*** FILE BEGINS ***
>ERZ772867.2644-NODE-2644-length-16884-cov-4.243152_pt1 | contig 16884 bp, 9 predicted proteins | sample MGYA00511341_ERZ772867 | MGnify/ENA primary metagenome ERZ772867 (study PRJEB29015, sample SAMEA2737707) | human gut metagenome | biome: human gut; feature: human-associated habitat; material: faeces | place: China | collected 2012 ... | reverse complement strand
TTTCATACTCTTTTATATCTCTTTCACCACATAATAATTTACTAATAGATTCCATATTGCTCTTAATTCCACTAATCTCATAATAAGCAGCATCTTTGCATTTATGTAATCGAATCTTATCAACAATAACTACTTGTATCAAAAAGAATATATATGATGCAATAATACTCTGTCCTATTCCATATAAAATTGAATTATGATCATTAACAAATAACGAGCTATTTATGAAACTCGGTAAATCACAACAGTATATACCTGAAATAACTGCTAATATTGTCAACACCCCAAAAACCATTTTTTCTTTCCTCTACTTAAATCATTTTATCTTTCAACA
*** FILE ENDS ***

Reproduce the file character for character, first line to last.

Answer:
>ERZ772867.2644-NODE-2644-length-16884-cov-4.243152_pt1 | contig 16884 bp, 9 predicted proteins | sample MGYA00511341_ERZ772867 | MGnify/ENA primary metagenome ERZ772867 (study PRJEB29015, sample SAMEA2737707) | human gut metagenome | biome: human gut; feature: human-associated habitat; material: faeces | place: China | collected 2012 ... | reverse complement strand
TTTCATACTCTTTTATATCTCTTTCACCACATAATAATTTACTAATAGATTCCATATTGCTCTTAATTCCACTAATCTCATAATAAGCAGCATCTTTGCATTTATGTAATCGAATCTTATCAACAATAACTACTTGTATCAAAAAGAATATATATGATGCAATAATACTCTGTCCTATTCCATATAAAATTGAATTATGATCATTAACAAATAACGAGCTATTTATGAAACTCGGTAAATCACAACAGTATATACCTGAAATAACTGCTAATATTGTCAACACCCCAAAAACCATTTTTTCTTTCCTCTACTTAAATCATTTTATCTTTCAACA